There's now yet another reason to mask up, after a UK study uncovered a bizarre finding – that medical face masks can actually "increase facial attractiveness".
The research, conducted by a team at the University of Cardiff, involved showing a group of 43 female participants a series of male faces of "low or high attractiveness" which were either covered by a blue medical mask, a cloth mask, a book or completely uncovered.
The participants were then asked to rate them out of 10, based on their attractiveness levels.
The results show that faces were considered to be most attractive when covered by medical masks, and were also considered to be "significantly more attractive" when covered by cloth masks than when not covered at all.
The study, published in the journal Cognitive Research: Principles and Implications, was conducted in February 2021, seven months after face masks became compulsory in the UK.
Dr Michael Lewis, the study's co-author and an expert in the psychology of faces, said the results were quite surprising.
"Research carried out before the pandemic found medical face masks reduce attractiveness – so we wanted to test whether this had changed since face coverings became ubiquitous and understand whether the type of mask had any effect.
"Our study suggests faces are considered most attractive when covered by medical face masks. This may be because we're used to healthcare workers wearing blue masks and now we associate these with people in caring or medical professions.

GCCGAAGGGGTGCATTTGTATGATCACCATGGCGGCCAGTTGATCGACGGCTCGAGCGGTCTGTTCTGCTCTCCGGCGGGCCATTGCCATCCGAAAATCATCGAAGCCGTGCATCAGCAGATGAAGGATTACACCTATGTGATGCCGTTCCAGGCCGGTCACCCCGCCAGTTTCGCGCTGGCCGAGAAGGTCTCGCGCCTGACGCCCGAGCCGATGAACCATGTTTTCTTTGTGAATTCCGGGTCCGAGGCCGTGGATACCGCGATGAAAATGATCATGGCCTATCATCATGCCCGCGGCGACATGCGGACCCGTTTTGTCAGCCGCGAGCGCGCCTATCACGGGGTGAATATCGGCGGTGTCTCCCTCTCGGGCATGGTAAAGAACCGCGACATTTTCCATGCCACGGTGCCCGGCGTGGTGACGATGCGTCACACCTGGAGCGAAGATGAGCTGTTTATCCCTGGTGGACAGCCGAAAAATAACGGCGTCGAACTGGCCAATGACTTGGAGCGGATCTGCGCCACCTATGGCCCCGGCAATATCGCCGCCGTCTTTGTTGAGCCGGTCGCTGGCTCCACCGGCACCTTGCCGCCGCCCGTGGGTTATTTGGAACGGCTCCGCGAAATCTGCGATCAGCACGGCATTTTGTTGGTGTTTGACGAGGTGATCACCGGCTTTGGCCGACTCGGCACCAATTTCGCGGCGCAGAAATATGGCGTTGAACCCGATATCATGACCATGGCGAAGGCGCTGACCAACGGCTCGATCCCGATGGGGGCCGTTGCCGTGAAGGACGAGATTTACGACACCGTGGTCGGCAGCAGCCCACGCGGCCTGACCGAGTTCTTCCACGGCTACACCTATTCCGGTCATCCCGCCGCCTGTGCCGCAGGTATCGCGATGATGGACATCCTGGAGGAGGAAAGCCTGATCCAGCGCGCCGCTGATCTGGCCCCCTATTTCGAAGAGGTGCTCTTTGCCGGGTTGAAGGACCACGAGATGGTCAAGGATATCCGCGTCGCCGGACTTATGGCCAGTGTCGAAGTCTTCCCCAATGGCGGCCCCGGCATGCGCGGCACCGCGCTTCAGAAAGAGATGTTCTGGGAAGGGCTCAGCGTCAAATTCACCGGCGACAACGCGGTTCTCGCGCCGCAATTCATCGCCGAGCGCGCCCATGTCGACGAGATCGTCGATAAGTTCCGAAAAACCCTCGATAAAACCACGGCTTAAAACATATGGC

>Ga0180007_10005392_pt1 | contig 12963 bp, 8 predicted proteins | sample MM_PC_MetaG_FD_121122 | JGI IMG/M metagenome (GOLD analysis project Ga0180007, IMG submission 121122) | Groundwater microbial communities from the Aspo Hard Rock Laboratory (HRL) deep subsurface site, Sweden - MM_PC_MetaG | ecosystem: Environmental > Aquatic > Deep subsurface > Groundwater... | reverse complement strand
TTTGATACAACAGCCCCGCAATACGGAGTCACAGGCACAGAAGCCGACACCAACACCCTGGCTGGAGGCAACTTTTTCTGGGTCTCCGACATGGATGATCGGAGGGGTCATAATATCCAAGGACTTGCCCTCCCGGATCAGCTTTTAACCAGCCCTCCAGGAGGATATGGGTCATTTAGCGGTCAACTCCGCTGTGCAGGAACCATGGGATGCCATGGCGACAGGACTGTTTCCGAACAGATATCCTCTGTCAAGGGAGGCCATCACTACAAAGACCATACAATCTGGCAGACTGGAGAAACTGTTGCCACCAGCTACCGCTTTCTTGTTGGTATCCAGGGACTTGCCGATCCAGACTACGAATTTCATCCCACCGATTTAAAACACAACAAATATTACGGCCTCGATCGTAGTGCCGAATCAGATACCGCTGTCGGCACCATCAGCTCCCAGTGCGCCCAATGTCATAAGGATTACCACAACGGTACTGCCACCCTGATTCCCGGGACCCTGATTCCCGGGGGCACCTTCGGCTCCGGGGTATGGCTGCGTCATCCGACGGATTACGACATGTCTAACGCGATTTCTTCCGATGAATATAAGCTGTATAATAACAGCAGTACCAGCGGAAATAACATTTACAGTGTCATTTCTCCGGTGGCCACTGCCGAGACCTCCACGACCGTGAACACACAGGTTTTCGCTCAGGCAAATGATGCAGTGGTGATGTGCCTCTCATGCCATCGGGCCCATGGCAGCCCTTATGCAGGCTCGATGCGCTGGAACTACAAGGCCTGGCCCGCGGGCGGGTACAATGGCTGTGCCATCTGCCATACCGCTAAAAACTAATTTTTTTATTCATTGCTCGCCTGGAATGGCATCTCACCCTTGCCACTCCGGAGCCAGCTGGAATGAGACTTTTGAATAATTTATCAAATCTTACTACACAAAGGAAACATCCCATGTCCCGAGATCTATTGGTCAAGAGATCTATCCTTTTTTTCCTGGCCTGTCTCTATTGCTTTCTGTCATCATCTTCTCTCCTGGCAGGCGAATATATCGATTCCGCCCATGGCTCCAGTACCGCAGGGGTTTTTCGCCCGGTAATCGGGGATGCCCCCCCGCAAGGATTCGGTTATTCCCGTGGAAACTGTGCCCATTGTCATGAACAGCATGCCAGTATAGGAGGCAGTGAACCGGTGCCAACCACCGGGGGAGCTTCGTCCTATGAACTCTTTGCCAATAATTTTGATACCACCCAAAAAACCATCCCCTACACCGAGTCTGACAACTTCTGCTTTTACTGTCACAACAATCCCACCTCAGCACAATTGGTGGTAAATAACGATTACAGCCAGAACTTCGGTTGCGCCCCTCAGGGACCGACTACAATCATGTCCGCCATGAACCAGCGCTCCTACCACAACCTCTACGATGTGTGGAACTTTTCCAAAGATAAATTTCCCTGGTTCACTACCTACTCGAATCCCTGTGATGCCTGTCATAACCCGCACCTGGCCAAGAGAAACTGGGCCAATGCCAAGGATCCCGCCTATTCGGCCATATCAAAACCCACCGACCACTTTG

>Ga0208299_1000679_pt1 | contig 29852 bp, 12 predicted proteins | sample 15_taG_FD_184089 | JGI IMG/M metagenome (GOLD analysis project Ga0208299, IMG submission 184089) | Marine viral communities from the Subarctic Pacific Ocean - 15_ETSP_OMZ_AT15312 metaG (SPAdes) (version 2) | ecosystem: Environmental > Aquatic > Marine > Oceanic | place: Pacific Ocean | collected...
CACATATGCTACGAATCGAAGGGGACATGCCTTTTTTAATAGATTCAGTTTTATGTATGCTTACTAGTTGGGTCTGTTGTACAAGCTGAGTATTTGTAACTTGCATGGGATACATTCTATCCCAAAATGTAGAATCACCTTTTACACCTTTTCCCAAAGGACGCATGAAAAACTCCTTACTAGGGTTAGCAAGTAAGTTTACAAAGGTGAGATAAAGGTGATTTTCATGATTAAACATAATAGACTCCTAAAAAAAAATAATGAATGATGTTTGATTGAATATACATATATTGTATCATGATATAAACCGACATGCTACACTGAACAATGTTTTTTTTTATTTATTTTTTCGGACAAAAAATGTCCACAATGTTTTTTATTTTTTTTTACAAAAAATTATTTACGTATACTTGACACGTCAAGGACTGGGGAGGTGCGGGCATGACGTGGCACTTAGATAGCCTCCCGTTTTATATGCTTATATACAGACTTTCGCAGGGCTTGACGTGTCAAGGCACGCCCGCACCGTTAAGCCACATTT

"At a time when we feel vulnerable, we may find the wearing of medical masks reassuring and so feel more positive towards the wearer.
"We also found faces are considered significantly more attractive when covered by cloth masks than when not covered. Some of this effect may be a result of being able to hide undesirable features in the lower part of the face – but this effect was present for both less attractive and more attractive people."
Lewis said the results contradicted pre-pandemic research, which previously found masks "made people think about disease and [that] the person should be avoided".
"The current research shows the pandemic has changed our psychology in how we perceive the wearers of masks. When we see someone wearing a mask we no longer think, 'That person has a disease; I need to stay away'," he said.
"This relates to evolutionary psychology and why we select the partners we do. Disease and evidence of disease can play a big role in mate selection. Previously any cues to disease would be a big turn-off.
"Now we can observe a shift in our psychology such that face masks are no longer acting as a contamination cue."
Research is now being conducted using a combination of both male and female participants, in a bid to discover whether similar results were found across both genders.